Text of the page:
The Use of Shear Wave Elastography to Estimate the Mechanical Properties of the Soft Tissues Surrounding the Proximal Femur
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Introduction: Falls are the leading cause of injury, morbidity, and mortality amongst older adults nationally and worldwide, with 95% resulting in hip fractures. Previous studies have found that the soft tissues (subcutaneous adipose and muscle) surrounding the proximal femur influence the magnitude and distribution of the impact force transmitted to the underlying bone during an impact, and thus hip fracture risk. However, there is a gap in the literature since studies have not explored the role of the soft tissues’ mechanical properties, particularly Young’s modulus, on the impact force magnitudes and distribution during both resting and muscle contracted states. This gap can be addressed using shear wave elastography (SWE), an ultrasound imaging technique that quantifies soft tissues' shear wave velocity (SWV). SWV can be used to compute the Young’s moduli of the tissues and gain a better understanding of the mechanical properties of the tissues. Investigating the SWV of the soft tissues would help improve the biofidelity of physical and computational hip models, which would allow us to better understand lateral fall impact dynamics and help to improve the design of hip fracture prevention technologies. Objectives and Hypotheses: There were two main objectives of this thesis. The first objective was to evaluate the intra-rater reliability of the SWE protocol used to characterize the SWV of the soft tissues (subcutaneous adipose and muscle) in the lateral-hip region, and the potential influence of muscle contraction on intra-rater reliability. The second objective was to assess the influence of muscle contraction on the soft tissues’ SWV. Based on the previous literature, it was hypothesized that: 1) the intra-rater reliability of the subcutaneous adipose and muscle SWV measurements taken with this protocol would range from good to excellent (ICC > 0.75), and would not be influenced by contraction state, and 2) there would be an interaction effect of muscle contraction on the SWV magnitudes of the soft tissues. It was expected that: a) the muscle SWV magnitude would be greater during the muscle contracted state compared to the resting state, while b) the subcutaneous adipose SWV magnitude would not change during the resting and muscle contracted states. Methods: Twenty healthy, young adults between the ages of 18-35 years with a BMI ≤ 24.9 kg/m2 were recruited. The elastography setting on the GE LOGIQ E10 commercial ultrasound machine and a linear probe were used to take 3 measurements of the muscle and subcutaneous adipose tissues from a marked location on the participants’ left lateral hip region. Three measurements from each tissue were taken during the muscle relaxed and contracted states, resulting in 12 measurements being collected from each participant. A two-way mixed effects absolute agreement intraclass correlation (ICC) model was used to assess the intra-rater reliability of the measurements and the influence that muscle contraction had on it. A two-way repeated measures analysis of variance (ANOVA) was used to assess the potential interaction effect of muscle contraction on the SWV magnitudes of the soft tissues. Results: As hypothesized the intra-rater reliability of the subcutaneous adipose and muscle tissues ranged from good to excellent (0.81 < ICC < 0.95) and was not influenced by contraction state. This aligned with previous literature and supported that the protocol was appropriate for examining the influence of muscle contraction on SWV (Objective 2). Two-way repeated measures ANOVA revealed a significant interaction effect of muscle contraction on the SWV magnitudes of the soft tissues (p < 0.05), which was particularly driven by the significant increase in the muscle’s SWV from resting to contracted state (p < 0.001). In contrast, the subcutaneous adipose’s SWV was not different during the two conditions (p = 0.825). These results aligned with the hypothesis and indicated that the moduli of the soft tissues in this region respond differently between relaxed and contracted states. Discussion and Conclusion: The protocol used in this thesis had good to excellent intra-rater reliability and can be used to characterize the moduli of the soft tissues in additional locations in the hip region. Additionally, the influence of BMI and aging on the stiffness of the soft tissues in this region can also be investigated. Muscle contraction also influenced the SWV of the muscle, while the SWV of the subcutaneous adipose did not change. This finding indicates that the soft tissues in the hip have unique properties and respond differently to muscle contraction. Accordingly, it is worth exploring whether they should be modelled separately in biomechanical models of the hip and pelvis. Implementing this finding in physical and computational models that currently bulk together the properties of the soft tissues in the hip, should improve their biofidelity. Additionally, the protocol used in this thesis, along with the differences observed in the soft tissues’ SWV, can potentially be used to assess muscle quality. Since alternative modes on the ultrasound, such as echo intensity, are currently used to assess changes in muscle quality, SWE may be an alternative technique that can be used.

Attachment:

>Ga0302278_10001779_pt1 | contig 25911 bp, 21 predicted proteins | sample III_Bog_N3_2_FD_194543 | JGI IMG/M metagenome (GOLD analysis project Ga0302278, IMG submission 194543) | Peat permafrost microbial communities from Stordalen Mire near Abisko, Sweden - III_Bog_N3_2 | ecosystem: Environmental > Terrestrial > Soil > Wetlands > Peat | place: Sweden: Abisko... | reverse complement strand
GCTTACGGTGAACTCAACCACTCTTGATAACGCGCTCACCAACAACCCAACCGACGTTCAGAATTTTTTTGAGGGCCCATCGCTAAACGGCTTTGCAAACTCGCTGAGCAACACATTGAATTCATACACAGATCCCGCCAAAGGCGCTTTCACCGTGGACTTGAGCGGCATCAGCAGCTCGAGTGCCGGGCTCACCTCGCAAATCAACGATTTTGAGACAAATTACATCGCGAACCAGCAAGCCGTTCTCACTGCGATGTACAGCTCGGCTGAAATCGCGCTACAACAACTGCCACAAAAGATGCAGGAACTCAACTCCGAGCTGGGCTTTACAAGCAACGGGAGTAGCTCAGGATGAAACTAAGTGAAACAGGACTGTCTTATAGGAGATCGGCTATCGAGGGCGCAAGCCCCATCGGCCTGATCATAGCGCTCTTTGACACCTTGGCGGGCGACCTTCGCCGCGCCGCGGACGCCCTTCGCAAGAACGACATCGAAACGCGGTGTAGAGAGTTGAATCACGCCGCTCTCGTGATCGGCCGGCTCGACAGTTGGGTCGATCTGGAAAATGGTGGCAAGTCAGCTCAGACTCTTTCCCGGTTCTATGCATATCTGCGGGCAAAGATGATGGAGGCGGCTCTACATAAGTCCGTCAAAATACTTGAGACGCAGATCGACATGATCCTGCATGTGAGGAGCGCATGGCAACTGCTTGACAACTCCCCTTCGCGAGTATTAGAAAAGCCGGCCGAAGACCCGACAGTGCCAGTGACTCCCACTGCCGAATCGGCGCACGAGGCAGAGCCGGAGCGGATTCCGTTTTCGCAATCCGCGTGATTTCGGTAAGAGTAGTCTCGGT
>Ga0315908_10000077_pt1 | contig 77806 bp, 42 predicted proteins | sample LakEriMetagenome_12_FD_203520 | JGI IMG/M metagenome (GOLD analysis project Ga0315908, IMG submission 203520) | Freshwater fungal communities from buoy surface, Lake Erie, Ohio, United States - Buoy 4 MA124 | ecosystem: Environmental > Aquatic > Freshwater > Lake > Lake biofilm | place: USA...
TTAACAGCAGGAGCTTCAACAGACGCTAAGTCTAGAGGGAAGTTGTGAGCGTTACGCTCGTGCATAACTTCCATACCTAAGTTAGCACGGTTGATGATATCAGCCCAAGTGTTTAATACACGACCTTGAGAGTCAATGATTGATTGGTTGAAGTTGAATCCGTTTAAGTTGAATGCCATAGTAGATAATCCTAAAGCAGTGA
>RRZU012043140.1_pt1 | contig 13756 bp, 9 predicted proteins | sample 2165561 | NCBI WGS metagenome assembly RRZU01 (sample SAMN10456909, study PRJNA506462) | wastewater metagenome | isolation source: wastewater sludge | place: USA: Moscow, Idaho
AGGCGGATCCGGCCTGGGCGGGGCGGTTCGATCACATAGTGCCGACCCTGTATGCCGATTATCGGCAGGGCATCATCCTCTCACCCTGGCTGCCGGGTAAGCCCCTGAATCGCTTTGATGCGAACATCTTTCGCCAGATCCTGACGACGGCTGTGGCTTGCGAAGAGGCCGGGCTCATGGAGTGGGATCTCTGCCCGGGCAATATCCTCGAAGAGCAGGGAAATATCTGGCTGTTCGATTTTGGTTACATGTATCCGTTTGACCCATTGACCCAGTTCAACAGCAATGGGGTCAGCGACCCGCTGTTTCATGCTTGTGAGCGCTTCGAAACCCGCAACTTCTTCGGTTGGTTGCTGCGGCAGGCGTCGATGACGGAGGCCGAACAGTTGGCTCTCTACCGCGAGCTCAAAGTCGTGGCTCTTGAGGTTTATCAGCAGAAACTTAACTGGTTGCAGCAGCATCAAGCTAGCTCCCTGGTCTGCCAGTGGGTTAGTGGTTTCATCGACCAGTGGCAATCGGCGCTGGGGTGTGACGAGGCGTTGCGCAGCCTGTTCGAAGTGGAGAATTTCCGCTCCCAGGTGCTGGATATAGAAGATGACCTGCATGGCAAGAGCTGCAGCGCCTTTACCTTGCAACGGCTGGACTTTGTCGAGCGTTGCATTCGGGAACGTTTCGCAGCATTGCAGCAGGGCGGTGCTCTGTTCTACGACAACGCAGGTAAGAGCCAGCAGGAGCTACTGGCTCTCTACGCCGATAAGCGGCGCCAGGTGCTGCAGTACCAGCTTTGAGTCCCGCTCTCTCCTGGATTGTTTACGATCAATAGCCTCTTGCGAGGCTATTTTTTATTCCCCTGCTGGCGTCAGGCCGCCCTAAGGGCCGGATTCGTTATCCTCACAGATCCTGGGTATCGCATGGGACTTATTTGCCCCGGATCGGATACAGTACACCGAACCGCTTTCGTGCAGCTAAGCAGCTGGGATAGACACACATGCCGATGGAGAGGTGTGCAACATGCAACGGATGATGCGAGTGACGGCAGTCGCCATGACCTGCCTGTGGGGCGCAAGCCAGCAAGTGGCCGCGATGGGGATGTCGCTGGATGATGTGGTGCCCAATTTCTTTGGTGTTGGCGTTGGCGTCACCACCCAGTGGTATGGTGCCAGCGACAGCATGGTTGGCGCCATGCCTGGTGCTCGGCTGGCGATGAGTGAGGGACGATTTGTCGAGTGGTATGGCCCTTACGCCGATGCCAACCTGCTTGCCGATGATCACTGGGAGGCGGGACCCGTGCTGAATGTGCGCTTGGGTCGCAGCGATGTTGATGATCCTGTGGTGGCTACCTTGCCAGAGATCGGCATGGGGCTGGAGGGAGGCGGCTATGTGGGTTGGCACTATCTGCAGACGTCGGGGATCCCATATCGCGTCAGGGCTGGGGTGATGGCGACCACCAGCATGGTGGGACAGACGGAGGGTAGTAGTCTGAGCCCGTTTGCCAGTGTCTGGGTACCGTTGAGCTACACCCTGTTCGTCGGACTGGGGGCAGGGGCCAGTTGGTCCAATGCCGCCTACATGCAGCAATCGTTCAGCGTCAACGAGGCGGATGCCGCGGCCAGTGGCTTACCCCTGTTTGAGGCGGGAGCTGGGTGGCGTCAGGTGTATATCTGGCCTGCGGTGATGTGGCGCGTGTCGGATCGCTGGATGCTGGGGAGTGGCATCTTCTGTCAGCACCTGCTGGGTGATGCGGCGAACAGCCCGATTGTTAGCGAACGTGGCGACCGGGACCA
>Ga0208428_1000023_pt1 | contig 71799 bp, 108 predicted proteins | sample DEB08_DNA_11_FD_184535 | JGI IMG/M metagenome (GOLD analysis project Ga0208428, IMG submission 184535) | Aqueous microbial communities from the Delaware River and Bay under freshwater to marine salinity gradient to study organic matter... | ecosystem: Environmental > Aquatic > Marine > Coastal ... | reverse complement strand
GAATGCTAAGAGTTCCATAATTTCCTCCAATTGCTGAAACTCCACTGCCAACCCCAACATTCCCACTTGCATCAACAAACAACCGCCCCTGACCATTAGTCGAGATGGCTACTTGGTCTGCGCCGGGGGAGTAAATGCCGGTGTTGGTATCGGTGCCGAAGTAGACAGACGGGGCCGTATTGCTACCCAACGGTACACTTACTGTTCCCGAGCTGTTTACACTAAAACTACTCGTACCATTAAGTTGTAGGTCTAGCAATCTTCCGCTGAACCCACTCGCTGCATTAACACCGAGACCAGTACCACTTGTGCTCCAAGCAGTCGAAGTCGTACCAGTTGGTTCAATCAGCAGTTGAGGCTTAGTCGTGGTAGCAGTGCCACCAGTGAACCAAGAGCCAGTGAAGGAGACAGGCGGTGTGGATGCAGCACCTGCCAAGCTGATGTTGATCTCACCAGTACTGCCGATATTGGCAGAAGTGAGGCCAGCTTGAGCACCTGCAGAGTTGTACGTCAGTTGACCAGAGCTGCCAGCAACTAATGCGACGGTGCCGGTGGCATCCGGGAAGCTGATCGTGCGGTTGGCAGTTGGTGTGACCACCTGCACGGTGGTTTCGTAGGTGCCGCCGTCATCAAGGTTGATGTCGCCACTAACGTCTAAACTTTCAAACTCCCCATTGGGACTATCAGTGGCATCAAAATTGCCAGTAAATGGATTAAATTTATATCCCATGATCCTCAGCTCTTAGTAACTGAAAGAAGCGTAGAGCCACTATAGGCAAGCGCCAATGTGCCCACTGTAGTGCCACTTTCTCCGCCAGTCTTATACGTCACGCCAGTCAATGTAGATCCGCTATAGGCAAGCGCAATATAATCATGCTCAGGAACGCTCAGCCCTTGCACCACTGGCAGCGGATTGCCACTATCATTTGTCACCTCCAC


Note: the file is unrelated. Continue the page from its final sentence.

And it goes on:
Cite this version of the work
Sukirat Bhullar (2023). The Use of Shear Wave Elastography to Estimate the Mechanical Properties of the Soft Tissues Surrounding the Proximal Femur. UWSpace. http://hdl.handle.net/10012/19781